Restoration can be done in full or in part of the data stored in deleted or damaged data files. In case of file deletion, if the space originally occupied by the deleted file is not overwritten (or the disk is not reformatted after deletion) the file may be recoverable through common ‘undelete’ programs. In case of damaged files (or files stored on damaged media), custom-written software and sophisticated equipment is required for any extent of recovery. Also called data restoration.
In the hard drive data recovery category, a few different types of techniques are applied to specific scenarios. Hardware data recovery techniques work on situations where a system failure prevents easy access to a hard drive. With more sophisticated hardware, this problem is easily solved. Another type of data recovery technique applies to disk level failure, where more elaborate approaches may be required. Other types of data recovery pertain to data that has been deleted and possibly overwritten, where data recovery involves specific manipulation of the bits recorded on a drive.
Certain key data recovery services that apply to disk failures and other scenarios are sometimes called in-place to repair and read-only data recovery. The first type of approach uses utilities and other resources to try to fix disk errors. A read-only approach creates a copy of a drive, where data can be extracted. In another approach, professionals may try to physically repair a failed disk with replacement parts.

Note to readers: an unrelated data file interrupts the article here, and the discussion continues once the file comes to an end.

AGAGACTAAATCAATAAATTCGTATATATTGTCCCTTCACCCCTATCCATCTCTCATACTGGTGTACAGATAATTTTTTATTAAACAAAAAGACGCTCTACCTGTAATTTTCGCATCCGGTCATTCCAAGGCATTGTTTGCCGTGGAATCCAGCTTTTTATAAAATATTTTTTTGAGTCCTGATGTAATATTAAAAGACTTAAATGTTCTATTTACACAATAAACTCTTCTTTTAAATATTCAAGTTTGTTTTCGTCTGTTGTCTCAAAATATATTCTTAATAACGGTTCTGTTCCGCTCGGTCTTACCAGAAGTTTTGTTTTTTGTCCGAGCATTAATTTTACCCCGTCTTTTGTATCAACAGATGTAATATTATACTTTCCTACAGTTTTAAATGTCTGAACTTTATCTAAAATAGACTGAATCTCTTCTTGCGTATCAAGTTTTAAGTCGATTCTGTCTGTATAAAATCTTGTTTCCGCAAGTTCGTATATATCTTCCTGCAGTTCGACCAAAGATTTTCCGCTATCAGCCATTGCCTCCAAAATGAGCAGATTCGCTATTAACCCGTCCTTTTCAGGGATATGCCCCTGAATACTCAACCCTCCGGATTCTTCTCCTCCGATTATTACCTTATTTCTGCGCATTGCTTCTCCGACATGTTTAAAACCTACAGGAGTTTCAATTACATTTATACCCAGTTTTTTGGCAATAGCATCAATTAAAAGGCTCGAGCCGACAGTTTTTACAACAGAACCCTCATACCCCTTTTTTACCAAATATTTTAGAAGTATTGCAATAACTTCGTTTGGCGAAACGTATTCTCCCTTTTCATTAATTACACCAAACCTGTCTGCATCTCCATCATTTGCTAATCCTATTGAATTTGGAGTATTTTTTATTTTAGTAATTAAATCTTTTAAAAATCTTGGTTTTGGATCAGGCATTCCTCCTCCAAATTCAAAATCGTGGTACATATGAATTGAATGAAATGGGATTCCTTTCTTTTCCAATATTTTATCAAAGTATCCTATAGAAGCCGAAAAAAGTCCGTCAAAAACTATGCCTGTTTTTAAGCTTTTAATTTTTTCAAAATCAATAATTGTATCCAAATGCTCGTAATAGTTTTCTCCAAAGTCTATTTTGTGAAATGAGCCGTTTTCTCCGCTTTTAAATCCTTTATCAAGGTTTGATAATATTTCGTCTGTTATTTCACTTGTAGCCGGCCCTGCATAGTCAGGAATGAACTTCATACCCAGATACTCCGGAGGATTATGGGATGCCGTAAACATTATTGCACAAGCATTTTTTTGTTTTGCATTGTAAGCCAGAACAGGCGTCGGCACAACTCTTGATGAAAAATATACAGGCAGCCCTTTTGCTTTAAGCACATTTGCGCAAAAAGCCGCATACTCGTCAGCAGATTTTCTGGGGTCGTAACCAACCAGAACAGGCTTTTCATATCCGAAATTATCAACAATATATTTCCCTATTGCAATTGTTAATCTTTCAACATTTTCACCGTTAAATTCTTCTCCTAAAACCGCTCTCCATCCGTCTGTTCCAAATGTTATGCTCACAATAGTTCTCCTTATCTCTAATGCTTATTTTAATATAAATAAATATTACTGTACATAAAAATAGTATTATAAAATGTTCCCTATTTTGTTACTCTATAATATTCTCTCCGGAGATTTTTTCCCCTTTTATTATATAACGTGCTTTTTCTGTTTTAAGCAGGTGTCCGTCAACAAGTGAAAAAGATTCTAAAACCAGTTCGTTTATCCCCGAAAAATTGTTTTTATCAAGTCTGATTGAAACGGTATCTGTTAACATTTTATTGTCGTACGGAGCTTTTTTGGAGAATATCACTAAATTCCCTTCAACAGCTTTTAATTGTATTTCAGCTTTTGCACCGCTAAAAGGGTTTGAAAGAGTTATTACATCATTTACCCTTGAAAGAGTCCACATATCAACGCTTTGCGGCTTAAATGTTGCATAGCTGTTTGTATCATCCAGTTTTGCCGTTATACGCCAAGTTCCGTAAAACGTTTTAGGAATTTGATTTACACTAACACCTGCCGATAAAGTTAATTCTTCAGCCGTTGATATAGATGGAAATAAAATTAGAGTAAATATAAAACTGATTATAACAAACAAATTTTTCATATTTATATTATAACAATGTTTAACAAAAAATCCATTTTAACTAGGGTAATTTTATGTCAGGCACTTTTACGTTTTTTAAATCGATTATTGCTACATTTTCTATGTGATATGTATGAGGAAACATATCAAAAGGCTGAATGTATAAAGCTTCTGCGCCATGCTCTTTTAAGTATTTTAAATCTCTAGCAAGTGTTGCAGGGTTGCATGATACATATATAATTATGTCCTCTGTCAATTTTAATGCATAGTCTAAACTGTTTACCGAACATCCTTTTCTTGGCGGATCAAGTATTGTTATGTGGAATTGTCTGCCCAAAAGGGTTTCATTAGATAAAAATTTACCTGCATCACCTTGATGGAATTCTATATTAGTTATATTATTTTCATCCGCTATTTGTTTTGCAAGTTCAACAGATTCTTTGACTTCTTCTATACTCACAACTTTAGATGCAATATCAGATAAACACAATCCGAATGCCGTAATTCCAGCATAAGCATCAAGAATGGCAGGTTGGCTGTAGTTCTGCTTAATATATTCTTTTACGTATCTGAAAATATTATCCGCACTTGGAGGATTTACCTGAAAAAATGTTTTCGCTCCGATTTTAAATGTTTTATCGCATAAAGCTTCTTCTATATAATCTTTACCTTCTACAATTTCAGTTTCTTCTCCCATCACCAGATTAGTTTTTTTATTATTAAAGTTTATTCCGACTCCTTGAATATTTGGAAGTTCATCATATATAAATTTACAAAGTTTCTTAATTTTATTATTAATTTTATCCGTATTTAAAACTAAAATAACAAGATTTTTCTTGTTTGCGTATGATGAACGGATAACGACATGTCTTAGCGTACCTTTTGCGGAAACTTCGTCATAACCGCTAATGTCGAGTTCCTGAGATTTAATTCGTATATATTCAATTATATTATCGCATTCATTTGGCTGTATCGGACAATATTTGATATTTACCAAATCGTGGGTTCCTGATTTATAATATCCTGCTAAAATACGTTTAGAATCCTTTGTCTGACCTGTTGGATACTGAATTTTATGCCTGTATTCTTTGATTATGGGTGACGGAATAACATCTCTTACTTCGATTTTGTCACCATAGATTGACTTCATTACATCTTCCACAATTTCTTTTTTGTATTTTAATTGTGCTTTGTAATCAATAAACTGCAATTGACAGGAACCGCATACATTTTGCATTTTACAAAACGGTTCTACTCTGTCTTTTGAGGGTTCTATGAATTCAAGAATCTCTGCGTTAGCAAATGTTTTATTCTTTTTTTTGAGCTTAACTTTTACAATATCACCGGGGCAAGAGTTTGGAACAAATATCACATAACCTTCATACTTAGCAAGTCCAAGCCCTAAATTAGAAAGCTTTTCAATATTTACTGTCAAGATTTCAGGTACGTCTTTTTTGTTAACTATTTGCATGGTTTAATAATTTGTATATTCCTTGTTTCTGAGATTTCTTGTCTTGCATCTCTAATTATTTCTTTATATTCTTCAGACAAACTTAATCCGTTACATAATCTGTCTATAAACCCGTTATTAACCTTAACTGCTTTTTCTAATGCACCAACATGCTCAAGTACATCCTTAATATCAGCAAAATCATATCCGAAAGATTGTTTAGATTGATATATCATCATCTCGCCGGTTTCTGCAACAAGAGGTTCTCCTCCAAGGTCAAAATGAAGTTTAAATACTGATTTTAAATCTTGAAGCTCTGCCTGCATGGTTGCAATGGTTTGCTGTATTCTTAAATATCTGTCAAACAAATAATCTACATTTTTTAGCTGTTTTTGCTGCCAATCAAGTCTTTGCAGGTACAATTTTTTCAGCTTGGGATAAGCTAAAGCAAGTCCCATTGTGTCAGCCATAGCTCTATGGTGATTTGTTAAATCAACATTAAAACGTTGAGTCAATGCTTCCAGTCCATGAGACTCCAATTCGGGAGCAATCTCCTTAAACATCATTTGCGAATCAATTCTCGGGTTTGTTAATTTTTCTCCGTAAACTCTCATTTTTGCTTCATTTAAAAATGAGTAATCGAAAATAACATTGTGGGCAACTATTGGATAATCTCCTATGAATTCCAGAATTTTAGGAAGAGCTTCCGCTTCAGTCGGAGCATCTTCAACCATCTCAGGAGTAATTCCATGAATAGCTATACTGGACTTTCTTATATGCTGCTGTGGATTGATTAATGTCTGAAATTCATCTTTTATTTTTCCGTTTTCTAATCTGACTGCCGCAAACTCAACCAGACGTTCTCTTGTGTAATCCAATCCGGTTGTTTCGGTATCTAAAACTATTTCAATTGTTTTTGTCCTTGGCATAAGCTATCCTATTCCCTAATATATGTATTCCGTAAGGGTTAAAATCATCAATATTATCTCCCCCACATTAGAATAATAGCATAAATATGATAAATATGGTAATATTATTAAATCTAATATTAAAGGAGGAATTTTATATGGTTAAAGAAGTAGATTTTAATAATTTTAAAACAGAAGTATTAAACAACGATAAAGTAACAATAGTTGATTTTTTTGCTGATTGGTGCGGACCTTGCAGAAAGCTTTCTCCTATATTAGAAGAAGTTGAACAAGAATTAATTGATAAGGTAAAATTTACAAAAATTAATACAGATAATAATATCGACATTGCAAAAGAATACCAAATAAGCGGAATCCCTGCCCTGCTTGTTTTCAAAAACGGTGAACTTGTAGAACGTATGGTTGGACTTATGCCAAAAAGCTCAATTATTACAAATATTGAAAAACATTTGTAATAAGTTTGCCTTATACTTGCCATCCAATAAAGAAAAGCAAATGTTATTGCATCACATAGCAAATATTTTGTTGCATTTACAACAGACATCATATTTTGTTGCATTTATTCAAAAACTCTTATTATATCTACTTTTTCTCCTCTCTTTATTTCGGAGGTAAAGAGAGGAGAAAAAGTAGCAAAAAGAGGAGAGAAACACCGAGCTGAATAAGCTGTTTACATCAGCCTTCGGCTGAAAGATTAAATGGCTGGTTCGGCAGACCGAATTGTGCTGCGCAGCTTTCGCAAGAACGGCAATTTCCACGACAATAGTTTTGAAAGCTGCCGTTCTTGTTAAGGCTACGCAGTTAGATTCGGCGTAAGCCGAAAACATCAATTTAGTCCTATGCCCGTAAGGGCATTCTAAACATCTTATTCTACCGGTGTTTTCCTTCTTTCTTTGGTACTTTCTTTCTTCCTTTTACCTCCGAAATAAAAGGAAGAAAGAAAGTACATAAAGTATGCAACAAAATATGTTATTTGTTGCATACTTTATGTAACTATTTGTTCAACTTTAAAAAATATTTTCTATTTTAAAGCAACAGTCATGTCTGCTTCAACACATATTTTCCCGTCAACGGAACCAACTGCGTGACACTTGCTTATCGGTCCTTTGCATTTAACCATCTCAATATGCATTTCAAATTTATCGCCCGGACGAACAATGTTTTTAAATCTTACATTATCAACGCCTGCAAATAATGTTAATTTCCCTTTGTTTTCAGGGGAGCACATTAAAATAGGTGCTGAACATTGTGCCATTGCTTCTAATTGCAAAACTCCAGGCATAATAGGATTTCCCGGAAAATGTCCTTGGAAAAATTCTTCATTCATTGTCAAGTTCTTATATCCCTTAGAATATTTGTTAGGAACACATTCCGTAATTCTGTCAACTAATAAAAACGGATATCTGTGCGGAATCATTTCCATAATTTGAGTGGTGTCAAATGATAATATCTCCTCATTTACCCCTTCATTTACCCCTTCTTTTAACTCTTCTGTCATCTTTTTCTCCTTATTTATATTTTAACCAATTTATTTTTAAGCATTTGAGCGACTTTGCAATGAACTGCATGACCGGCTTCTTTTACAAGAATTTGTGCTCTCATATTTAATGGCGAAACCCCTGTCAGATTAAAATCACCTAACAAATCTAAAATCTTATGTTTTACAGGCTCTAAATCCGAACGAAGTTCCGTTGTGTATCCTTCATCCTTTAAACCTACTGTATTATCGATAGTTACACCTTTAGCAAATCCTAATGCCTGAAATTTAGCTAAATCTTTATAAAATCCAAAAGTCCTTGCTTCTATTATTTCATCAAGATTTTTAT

A key to understanding data recovery is to look at the difference between older magnetic drive mediums and new solid-state drives, which record data in different ways.
The most common data recovery scenario involves an operating system failure, malfunction of a storage device, accidental damage or deletion, etc. (typically, on a single-drive, single-partition, single-OS system), in which case the goal is simply to copy all wanted files to another drive. This can be easily accomplished using a Live CD, many of which provide a means to mount the system drive and recover data, and to move the files from the system drive to the backup media with a file manager or optical disc authoring software. Such cases can often be mitigated by disk partitioning and consistently storing valuable data files (or copies of them) on a different partition from the replaceable OS system files.
Another scenario involves a drive-level failure, such as a compromised file system or drive partition, or a hard disk drive failure. In any of these cases, the data cannot be easily read. Depending on the situation, solutions involve repairing the file system, partition table or master boot record, or drive recovery techniques ranging from hdd recovery of corrupted data, hardware- and software-based recovery of damaged service areas (also known as the hard disk drives”firmware”).
The term “data recovery” is also used in the context of forensic applications or espionage, where data which have been encrypted or hidden, rather than damaged, are recovered soon.